- Getty Images / Prakash Singh
“The market is broken.”
This sentiment has become more or less the received wisdom in the investing world over the last several years.
Nearly a decade of crisis-era monetary policy, coupled with political inaction across the developed markets, has led to underwhelming economic performance the world over.
Mohamed El-Erian’s book, “The Only Game In Town,” published earlier this year, cleanly captured the thinking that obviously, something in markets and central-bank policy isn’t working.
And yet amid underwhelming economic growth and frustrating central-bank action, stock prices (at least in the US) are at record highs and bond yields are at record lows. To many in the market, none of this makes sense.
In a note to clients out over the weekend, Citi’s head of global credit strategy, Matt King, outlined seven reasons markets are “deeply dysfunctional.” But this seven-pronged dysfunction in markets really just comes down to monetary policy.
Monetary policy, in King’s view, has flattened markets. Everyone is making the same bets because the market’s dominant force – central banks – are all going the same way: easier.
This has made markets, which are by definition two-sided, one-sided affairs.
Here’s King (emphasis mine):
A properly functioning market is a heterogeneous one: one where some investors are top-down, yet others are bottom-up; some invest long-term, others invest short-term; some look at fundamentals, others look at technical. That’s what makes for a two-way, continuous market. A market where all investors are forced to look at the same factor will inevitably be dysfunctional – grinding tighter today, yet prone to sudden reversals tomorrow when the inflows dry up. And yet anyone trying to hedge against such an eventuality inevitably underperforms.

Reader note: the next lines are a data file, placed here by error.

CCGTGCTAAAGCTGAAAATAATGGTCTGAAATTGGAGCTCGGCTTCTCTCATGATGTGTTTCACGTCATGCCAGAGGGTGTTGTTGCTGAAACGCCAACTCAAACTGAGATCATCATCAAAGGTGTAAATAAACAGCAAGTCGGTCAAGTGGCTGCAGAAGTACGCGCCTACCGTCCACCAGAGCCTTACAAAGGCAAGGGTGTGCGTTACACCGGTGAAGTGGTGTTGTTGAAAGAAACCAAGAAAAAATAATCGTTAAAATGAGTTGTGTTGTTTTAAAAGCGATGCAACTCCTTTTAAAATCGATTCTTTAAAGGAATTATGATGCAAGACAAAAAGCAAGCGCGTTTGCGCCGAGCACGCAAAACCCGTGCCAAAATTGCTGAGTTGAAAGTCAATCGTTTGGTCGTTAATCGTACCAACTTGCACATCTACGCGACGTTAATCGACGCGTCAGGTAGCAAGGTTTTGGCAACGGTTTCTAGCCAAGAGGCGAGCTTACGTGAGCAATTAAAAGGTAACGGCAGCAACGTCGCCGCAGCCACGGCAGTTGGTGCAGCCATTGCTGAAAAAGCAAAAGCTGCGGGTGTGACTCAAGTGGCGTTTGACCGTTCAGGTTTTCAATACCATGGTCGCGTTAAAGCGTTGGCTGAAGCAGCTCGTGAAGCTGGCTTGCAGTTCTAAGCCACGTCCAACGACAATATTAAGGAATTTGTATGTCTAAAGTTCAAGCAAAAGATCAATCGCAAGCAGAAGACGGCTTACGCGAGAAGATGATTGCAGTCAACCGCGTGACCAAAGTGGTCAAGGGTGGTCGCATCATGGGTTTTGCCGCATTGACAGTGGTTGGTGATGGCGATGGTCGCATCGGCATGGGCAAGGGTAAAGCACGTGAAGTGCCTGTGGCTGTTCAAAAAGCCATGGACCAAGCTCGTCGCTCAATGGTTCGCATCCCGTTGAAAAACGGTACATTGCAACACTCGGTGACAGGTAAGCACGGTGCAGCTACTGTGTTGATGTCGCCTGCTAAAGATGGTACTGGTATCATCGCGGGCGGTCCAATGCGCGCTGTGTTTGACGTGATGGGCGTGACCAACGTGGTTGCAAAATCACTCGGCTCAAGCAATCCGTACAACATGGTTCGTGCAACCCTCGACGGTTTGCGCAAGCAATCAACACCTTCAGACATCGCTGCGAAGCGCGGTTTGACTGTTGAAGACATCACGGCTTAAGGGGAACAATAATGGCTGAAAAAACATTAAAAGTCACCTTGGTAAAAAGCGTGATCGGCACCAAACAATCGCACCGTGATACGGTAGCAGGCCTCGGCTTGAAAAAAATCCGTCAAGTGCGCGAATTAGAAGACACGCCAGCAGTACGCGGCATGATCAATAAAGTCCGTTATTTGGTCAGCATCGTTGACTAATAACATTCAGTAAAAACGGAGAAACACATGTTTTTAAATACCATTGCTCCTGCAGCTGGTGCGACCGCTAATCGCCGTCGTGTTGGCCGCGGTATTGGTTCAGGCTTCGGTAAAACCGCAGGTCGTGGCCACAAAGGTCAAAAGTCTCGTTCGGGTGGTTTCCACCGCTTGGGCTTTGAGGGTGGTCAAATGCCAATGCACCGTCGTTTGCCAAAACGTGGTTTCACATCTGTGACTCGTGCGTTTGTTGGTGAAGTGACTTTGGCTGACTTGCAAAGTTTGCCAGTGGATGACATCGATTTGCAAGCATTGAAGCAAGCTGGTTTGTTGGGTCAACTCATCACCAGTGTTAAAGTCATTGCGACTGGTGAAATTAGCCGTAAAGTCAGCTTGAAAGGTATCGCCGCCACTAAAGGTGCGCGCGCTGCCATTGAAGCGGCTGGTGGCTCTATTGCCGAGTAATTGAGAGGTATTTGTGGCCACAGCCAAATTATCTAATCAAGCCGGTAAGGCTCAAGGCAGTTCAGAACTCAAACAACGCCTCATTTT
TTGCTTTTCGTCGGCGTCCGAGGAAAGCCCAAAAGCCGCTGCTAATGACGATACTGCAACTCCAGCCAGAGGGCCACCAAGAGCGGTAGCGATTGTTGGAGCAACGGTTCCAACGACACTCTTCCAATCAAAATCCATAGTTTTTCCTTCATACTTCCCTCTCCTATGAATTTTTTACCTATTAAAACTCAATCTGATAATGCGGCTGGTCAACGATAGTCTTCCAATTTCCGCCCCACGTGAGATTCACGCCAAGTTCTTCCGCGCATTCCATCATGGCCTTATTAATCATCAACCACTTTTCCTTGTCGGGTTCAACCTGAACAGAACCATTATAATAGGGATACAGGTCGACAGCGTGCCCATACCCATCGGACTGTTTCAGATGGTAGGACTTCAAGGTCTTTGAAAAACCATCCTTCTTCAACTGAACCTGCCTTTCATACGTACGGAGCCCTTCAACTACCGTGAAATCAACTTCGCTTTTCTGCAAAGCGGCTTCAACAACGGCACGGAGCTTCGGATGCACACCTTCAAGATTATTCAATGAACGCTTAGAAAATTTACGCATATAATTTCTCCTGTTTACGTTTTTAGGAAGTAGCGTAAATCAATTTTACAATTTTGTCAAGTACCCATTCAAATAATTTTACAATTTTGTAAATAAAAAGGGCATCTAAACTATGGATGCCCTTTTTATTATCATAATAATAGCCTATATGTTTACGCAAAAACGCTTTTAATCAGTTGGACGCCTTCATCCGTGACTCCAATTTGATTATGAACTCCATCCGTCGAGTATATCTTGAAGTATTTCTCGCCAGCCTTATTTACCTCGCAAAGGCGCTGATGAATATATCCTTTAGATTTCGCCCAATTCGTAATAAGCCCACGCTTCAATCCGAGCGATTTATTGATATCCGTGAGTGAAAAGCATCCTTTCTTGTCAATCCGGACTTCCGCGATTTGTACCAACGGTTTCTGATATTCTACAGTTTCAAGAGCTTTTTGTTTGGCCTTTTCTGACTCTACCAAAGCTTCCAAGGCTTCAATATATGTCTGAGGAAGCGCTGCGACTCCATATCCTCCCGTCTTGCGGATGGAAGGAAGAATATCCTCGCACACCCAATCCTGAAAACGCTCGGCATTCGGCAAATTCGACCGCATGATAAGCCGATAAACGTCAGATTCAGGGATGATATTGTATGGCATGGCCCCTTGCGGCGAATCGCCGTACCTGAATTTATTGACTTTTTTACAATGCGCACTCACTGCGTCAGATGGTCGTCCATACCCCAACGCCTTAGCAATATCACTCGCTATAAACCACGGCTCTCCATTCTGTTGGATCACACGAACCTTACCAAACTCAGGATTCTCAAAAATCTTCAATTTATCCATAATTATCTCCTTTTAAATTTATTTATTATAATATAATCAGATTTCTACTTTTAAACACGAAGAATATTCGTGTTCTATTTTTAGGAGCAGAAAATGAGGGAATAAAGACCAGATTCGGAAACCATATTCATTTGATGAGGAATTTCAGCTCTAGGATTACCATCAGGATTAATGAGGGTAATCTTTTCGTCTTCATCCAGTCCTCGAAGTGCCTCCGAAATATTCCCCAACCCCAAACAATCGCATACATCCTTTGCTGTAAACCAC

King says that amid calls from investing luminaries like Bill Gross and Paul Singer – among many others – that markets are showing signs of being totally out of whack, it seems only central bankers are okay with the current state of play.
This, however, might be changing. King again (emphasis mine):
All that said, there do seem to be some cracks appearing. Central bank liquidity no longer refreshes all the parts it used to. There are inflows to credit, but not really to equities. € credit spreads are rallying sharply, but only because the ECB is buying them directly; the same applies in £. Both the Euro Stoxx (-9% YTD) and the Nikkei (-13%) are struggling, ongoing QE programmes notwithstanding. Inflation breakevens – the most direct reason for central banks buying risky assets – are falling further still.
Most doctors – and even patients – know that when a course of drugs seems not to be working, you don’t simply keep on doubling the dosage. This applies particularly when the patient, if no longer as sprightly as they used to be, is nevertheless doing more or less fine. The side effects of such a course are more likely to kill than to cure. Yet this is what central banks now seem intent on doing. They have too much invested in their models to consider changing them in our view.
If all goes well, this should produce more of the same: ever tighter spreads; ever more hand-wringing over a stagnating global economy; ever greater dysfunction in markets. That is indeed our forecast.
The problem, of course, is that King’s forecast for more dysfunction and more bull-headedness from central banks that think pumping markets with easy credit and low interest rates is not a great environment to make money.
The aforementioned Bill Gross has recently been advocating investors view cash – and a mindset of getting a return of capital rather than a return on capital – as a very viable option inside of a portfolio.
Depressing times indeed.